Spending some fun time in an alley doesn’t sound like a plan. Alleys are mere passage ways, with no potential for activity or anything of the sort, or so you think. Artists are here to prove that alleyways too can be made into something dynamic and upbeat. They can be fun. Check out these creative art installations for some of the underappreciated alleys of the cities; installations that have magically transformed the ordinary colorless narrow strips into a wonderland.

1.Delirious Frites by Les Astronautes, in Quebec

Hundreds of colored foam tubes, or noodles as the designers say, protrude from wooden panels fixed to the walls of two buildings separated by a narrow alley in Quebec, Canada. The pink and orange colored noodles, made of foam used for floating pool toys, extend above head-height and deep enough for one to sink in and feel the summer atmosphere. They have lighting fixations on both sides for the alley to be accessible at night. The colored tubes were distributed on the panels by the use of parametric design software like Rhino and Grasshopper. “The contrast with the historical surroundings attracts people to discover this forgotten space in the city,” says the designer about their installation. “”The piece creates a total environment that throws passers-by into a completely different world.”

2. 20ft WIDE by Dan Cheetham and Michelle Tarsney, in Austin

20ft WIDE celebrates the Historic Urban Alley system in Austin, Texas, by turning the city’s downtown alleys into vibrant public spaces. The name 20ft WIDE comes from the 20ft standard width of Austin’s alleys. The art installations reviving these allies are a product of collaborative work. Architects Dan Cheetham and Michelle Tarsney, responsible for the site-specific installation, said they were “inspired by a child’s craft,” and explained, “Colored twine knits the architectural elements of the alley, creating a sculpture of floating planes that soar above and extend out of the alley.” These floating layers change the sense of the alley. They are integrated with hundreds of Origami cranes, hand-folded by the city’s children.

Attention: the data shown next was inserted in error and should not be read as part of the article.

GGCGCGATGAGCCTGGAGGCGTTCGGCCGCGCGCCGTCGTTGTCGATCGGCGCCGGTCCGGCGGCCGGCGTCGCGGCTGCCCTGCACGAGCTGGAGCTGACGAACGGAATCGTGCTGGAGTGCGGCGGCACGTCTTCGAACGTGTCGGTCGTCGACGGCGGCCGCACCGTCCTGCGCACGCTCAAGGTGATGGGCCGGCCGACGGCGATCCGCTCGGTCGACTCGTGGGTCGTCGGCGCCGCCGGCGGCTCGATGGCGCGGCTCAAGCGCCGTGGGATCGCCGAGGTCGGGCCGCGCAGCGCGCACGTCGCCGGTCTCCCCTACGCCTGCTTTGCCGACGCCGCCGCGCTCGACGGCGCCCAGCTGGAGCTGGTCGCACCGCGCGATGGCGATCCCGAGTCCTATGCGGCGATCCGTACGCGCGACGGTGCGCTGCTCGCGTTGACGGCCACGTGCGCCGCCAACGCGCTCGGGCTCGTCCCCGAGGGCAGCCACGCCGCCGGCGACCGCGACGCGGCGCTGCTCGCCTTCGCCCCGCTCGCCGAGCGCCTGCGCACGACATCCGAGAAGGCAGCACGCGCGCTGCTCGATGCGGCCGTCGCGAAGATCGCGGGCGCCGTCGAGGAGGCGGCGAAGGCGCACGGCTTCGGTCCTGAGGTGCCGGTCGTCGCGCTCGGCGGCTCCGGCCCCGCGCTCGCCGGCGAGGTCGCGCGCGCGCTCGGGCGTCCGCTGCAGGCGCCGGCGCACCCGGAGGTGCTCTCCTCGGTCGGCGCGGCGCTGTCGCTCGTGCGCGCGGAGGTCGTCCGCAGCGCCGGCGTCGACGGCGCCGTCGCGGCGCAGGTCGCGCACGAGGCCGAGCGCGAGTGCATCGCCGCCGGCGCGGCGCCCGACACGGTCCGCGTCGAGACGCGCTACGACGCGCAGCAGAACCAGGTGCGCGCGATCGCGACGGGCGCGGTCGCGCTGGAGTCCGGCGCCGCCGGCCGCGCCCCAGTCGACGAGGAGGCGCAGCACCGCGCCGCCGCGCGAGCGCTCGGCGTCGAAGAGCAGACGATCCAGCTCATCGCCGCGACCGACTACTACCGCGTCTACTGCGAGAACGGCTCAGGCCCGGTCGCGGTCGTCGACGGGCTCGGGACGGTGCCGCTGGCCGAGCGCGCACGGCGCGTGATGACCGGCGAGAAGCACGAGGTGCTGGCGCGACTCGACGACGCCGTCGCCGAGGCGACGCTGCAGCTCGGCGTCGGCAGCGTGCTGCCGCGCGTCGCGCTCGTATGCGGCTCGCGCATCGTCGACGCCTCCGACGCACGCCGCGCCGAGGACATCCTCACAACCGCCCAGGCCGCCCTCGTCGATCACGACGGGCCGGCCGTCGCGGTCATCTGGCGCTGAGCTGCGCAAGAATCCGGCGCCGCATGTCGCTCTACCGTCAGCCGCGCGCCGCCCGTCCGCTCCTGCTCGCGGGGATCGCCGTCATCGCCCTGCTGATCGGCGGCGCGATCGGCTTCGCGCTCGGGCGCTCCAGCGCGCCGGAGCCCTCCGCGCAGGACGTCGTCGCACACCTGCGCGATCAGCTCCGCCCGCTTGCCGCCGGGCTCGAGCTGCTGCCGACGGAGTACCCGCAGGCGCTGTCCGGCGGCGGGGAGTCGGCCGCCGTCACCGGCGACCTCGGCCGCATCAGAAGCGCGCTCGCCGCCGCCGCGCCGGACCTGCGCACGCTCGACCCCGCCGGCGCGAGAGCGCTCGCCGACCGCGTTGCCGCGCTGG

3.Neural Alley by Revenge of the Electric Woman, in Chattanooga

Neural Alley, another interesting interactive art installation in the US, is unfortunately just temporary, but it is quite a success. It was part of the Passageways project, initiated by the River City non-profit company to transform four alleys of Chattanooga city, in Tennessee, into inviting spaces. Neural alley is comprised of pixel-like painted wooden blocks. The blocks are movable and can be placed by the visitors, however they like, on two pegboards fixed on the walls of the two side buildings of the alley. The animation of the blocks is captured by cameras every 16 minutes, forming a delightful animated record which can be viewed on this website. The installation will remain open to the public until Summer 2017.

4.Forgotten Songs by Michael Thomas Hill, Sydney

This whimsical art installation can be, both, seen and heard in a number of Sydney’s alleyways. It started as a temporary installation in one alley, but then it got so popular that it became permanent and got installed in a number of the city’s alleyways. The installation is made of 110 empty birdcages that play the songs of 50 birds, via attached speakers. These songs used to be heard in the city before the birds were forced to move away by the European settlers. The artist says, “The installation explores how Sydney’s fauna has evolved and adapted to co-exist with increased urbanization – inviting contemplation of the city’s past, its underlying landscape, and the sustainability issues associated with increased urban development.” The alleyway visitors’ descriptions of their experience standing at those alleys varied between wonderful, magical, and divine.

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